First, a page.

A Break From School Isn’t a Break From Reading

The city is simultaneously less crowded and more active this week as families head out for vacation or make use of their staycation during the mid-winter recess. This week, children have an ample amount of time for a whole variety of activities — but the best thing to keep up with? Reading! We know it’s tempting to use time off to play or implement screen time or just put the books down for a bit, but more free time means more time for reading to be viewed as something fun and relaxing. The enjoyment of books can sometimes be lost for children in a school setting, and using that time at home to remind them of the magic and wonder of using our imaginations is crucial to instill a lifelong love of reading.

We came up with a few ideas to bolster your little one’s excitement and add another layer of fun this break.

  1. Read from new genres! Kids can always be expanding their horizons when it comes to reading, but often they stick with genres they know and love, like action or mystery. Even more often, a child will read one book from a new genre and dislike it, and then swear off that particular area of literature forever. Making a trip to the library or bookstore and encouraging kids to choose something out of their comfort zone can open the door to entirely new worlds and ideas — and that’s never a bad thing!
  2. Make a game out of it with a reading bingo sheet! There are many examples of these that can be found online, but there’s plenty of room for you to design your own as well. Incorporating squares with goals like “read outside” or “check out a story on audiobook” can keep things fresh and exciting, and give kids something to work towards and strive to accomplish.
  3. Follow a theme! At Wise Wonder Enrichment, we read and create each week based on individual themes — everything from the holidays to reptiles. Asking your child to choose a theme and then pick a handful of books that correlate with that theme gives the project a sense of purpose while also making it cohesive. This can open your child up to a new genre, but also a new subset of information entirely. Have them pick books on certain type of animal, or maybe another city, and see what knowledge they are able to acquire.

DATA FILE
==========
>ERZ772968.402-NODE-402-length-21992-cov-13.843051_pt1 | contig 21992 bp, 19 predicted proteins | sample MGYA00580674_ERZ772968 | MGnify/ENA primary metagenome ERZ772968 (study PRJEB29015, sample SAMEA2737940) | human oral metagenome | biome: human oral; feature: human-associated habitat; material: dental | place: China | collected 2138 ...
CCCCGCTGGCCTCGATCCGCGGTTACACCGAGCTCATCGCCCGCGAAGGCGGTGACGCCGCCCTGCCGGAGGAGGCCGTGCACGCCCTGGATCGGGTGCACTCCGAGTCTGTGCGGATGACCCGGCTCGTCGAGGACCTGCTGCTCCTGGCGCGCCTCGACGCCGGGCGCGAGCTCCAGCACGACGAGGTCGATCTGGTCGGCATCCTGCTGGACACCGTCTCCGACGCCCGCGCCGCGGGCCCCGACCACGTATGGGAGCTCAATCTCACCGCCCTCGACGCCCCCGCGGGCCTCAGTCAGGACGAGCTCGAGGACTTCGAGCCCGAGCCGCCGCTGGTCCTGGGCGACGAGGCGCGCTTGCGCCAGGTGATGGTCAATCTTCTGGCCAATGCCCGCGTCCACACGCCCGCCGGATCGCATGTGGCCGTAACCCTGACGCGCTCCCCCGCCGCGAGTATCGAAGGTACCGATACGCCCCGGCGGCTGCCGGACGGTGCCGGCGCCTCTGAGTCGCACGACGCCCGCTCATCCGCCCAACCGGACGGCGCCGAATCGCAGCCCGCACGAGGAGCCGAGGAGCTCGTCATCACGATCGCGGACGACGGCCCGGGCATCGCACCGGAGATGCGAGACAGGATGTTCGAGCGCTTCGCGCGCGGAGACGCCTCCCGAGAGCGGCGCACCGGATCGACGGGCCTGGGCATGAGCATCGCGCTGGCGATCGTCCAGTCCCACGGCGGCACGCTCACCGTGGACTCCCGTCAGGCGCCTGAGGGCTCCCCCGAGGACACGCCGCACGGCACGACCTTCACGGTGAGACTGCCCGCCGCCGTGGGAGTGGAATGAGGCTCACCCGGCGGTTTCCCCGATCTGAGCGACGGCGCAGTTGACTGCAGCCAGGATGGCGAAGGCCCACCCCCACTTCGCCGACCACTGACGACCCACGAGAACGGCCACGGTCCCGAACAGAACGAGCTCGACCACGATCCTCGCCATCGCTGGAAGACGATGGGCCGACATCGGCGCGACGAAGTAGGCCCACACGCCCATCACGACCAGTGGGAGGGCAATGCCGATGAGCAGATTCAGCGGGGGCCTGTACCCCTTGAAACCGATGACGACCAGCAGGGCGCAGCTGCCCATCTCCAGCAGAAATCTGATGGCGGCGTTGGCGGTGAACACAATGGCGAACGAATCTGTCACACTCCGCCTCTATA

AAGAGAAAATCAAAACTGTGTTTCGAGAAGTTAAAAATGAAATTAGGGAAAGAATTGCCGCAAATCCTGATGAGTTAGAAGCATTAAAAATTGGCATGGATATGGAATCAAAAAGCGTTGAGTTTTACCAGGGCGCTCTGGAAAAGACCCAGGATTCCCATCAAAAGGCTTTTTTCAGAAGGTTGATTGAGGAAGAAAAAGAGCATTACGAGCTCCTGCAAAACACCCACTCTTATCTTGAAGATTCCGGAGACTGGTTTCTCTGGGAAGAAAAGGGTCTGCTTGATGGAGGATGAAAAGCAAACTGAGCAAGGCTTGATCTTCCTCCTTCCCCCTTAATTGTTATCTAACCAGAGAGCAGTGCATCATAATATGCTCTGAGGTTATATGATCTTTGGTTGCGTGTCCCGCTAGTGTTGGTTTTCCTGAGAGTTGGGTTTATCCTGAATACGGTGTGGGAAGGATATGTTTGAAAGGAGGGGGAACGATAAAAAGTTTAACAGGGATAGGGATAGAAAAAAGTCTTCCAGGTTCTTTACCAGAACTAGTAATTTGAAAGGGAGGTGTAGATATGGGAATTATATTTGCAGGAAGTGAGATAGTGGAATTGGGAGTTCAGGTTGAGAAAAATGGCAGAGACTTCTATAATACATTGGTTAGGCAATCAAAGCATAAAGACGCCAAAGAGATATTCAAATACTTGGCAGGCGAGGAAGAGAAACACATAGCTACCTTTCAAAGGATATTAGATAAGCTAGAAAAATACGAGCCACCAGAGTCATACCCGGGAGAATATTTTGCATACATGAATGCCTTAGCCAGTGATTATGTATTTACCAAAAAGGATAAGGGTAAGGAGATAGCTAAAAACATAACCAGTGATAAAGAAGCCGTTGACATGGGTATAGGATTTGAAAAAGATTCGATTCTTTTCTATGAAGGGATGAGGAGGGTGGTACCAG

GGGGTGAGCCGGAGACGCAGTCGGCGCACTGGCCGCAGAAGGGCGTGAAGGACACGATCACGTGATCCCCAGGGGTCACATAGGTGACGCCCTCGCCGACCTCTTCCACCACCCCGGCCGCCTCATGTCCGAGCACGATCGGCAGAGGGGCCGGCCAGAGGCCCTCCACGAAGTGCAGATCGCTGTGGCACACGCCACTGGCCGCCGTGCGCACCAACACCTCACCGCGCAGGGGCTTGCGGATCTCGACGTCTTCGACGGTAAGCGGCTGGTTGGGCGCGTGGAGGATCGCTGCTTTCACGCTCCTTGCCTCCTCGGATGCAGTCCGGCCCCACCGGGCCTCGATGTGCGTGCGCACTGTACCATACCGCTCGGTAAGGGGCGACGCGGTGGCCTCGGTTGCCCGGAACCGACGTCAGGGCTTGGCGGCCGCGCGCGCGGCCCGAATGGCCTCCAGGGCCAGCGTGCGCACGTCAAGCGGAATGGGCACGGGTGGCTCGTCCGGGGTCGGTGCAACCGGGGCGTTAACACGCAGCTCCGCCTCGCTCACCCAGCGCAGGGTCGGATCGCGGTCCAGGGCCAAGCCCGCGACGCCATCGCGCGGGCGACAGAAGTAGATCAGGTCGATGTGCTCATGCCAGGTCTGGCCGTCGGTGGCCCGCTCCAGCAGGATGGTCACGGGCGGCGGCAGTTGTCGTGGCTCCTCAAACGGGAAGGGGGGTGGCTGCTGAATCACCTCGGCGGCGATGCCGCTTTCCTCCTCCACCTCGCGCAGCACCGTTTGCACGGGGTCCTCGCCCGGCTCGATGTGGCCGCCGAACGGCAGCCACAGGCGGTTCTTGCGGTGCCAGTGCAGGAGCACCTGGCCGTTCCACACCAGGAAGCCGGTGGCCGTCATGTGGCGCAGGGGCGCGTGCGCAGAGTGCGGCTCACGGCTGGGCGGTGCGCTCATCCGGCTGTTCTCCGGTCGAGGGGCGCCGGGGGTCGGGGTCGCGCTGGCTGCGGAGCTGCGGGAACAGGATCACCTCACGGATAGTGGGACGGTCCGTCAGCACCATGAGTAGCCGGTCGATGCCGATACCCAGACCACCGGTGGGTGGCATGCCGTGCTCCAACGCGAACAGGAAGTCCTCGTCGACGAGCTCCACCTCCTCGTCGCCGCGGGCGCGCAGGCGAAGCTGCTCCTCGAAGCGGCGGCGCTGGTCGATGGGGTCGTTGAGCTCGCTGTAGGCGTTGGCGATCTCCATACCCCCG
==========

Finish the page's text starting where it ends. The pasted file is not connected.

4. Make a schedule and stick to it! Sometimes routine is the most important part of creating good habits. Pick a time each day to set aside as reading time. Set up a cozy corner of your house, or head to a nearby bookstore or library, and settle in for an hour or so. If you’re busy during that time one day? No problem — find another time that works. So long as your child is reading each day and making the time, just not waiting for it to present itself, it’s a win in our book.
  5. Make use of travel or staycation time! Reading can be done anywhere, but sometimes it’s more fun somewhere new and exciting. Heading to the beach? Take a book with you! Traveling via train, plane, or automobile? Do some backseat reading! If your little one is staying in the city this week, there are still plenty of new spots to discover. Head to Central Park, find a new library, read with the dinosaurs at the Natural History Museum — anything! There’s always new places to explore in New York, and what better way to make it memorable than with a good book?

Happy reading!

(Photo by Johnny McClung)

Posted in
Scroll to Top